24/10/2020

๐Ÿงฆ Paper Beast: Folded Edition | Review | "Enter Paper Beast, which strolled into my life and promptly sent my socks flying off" ๐Ÿงฆ @PixelHunted #GameDev #IndieGames

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Perhaps I’ve been spoiled but it takes a lot for a game to impress me. 
Gigantic, opulent open-world map? Chuck it on the pile with the rest. 
A hundred-hour epic adventure? I’ve got a life dammit. 
Incredibly complex vehicular simulation? Ah, I’ll just play more Mario Kart.
Enter Paper Beast, which strolled into my life and promptly sent my socks flying off. 
Created by Another World, Heart of Darkness and From Dust’s ร‰ric Chahi, this game probably shouldn’t work - the core idea the kind of thing most developers would abandon at the conceptual stage when the amount of work required to realise it became apparent.

Boiled down to its basic building blocks this is a first-person puzzler: the boards are a series of self-contained ecosystems and the pieces are surreal animals and objects. 
You have simple tasks like accessing a part of the map, bringing creatures to a certain place or getting an object from a to b, and you accomplish them by manipulating the animals and environments.

For example, there’s a long rope-like worm lookin’ thing that gulps up mud and poops it out the other end - making it a perfect tool to begin moving some dirt. 

The game is admirably free of tutorials and signposting, relying on the player to carefully observe what’s going on in order to figure out the goal and how your squishy biological tools are going to help you achieve it.

But describing Paper Beast this way is like calling the Mona Lisa particles of pigment on canvas, or Statue of Liberty sheets of copper on an iron frame. 

There’s a genuine sense of wonder in this bizarre and stylish world where the clouds are made of fluffy numbers and prehistoric origami giants track meandering trails through the sands.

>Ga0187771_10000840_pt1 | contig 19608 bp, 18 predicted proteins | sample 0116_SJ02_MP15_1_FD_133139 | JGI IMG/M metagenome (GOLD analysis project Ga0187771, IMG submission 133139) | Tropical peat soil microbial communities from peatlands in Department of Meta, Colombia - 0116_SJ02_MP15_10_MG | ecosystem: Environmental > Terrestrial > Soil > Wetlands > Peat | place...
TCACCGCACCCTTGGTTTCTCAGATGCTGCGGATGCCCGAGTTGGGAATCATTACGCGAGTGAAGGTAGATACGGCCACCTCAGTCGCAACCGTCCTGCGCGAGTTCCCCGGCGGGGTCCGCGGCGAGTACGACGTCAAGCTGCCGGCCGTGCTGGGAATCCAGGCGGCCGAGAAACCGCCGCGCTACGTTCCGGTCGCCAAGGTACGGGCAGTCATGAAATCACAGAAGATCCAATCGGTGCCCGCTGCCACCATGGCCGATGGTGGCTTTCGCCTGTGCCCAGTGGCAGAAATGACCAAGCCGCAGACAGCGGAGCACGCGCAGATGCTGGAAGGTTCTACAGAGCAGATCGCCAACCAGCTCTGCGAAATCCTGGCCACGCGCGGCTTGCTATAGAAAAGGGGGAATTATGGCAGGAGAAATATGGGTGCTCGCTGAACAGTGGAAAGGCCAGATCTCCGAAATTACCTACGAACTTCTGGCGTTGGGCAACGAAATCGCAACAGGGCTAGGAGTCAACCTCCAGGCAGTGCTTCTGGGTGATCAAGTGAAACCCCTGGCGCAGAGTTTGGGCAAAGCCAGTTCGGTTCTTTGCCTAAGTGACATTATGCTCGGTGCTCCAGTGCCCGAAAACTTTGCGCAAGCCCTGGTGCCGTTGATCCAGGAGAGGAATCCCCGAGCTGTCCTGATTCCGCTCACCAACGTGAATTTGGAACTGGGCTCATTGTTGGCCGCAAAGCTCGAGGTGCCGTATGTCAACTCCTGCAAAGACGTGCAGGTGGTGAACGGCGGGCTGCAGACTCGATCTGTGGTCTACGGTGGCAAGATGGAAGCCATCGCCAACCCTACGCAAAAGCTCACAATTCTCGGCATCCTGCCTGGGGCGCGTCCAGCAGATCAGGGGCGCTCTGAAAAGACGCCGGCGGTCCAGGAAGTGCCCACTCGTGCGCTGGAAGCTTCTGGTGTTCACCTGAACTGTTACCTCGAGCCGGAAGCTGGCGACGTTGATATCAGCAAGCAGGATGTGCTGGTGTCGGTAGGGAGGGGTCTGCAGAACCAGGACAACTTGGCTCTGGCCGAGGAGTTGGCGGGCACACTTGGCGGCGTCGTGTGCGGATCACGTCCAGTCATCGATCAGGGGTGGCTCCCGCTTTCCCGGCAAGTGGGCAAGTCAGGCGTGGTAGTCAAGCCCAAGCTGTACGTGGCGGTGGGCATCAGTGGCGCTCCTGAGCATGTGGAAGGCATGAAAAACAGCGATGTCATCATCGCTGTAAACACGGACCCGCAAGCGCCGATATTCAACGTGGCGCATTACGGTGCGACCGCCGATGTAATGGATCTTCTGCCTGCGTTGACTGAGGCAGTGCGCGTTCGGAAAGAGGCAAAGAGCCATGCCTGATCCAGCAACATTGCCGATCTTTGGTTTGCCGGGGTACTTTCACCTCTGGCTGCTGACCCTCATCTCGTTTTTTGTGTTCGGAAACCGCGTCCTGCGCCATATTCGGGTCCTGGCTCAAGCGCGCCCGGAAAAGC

However, looking good just isn’t enough and it’s not unusual for games to have artistic pretensions. The difference here is that Chahi forces you to roll up your sleeves and get elbow deep into the mud - an investment that pays off swimmingly.

The technical wizardry of these ecosystems is astonishing: each animal procedurally animated with individually-tailored AI systems. 
At various points you find yourself stopping to observe what seems to be a nature documentary from another dimension, predators circling their prey, parents protecting their young or parched creatures hunting down water in the desert (the dream of Jurassic Park: Trespasser finally came true!).

I’m no game design expert, though I like to think I know how the sausage is made and picturing the endless tweaking required to get these autonomous creatures to not just function but be satisfying to manipulate gives me a headache. And with a 16 person development team? Yeesh.

By the time the credits roll you’ll have been dazzled, with a 3-4 hour complete playthrough providing more memorable moments than most games manage in 50 hours of mindless, samey questing.

There is a rub here. I’m reviewing the ‘Folded Version’, which adapts the original VR release for a controller or keyboard and mouse. The conversion works, though has the occasional awkward movement as interaction and camera control are both on the right stick. Thing is, knowing that this was designed primarily for VR made me feel like I wasn’t getting the full impact.

After all, if it’s breathtaking to soar across an extraterrestrial desert on a monitor TV, it’d be ten times as amazing in VR. That nagging feeling persisted throughout Paper Beast, to the point where I eventually just bought it on PSVR and will play it again on that soon.
If you don’t own a VR headset, find VR nauseating or prefer to game in 2D then I’d unequivocally recommend Paper Beast: Folded Edition. 

It’s beautiful, ambitious, fun and rewarding. 

If you do have a VR headset (or plan to own one soon) then playing it on that is a no-brainer - this game deserves the most immersive experience possible.
❄️ RATING: 9 ❄️

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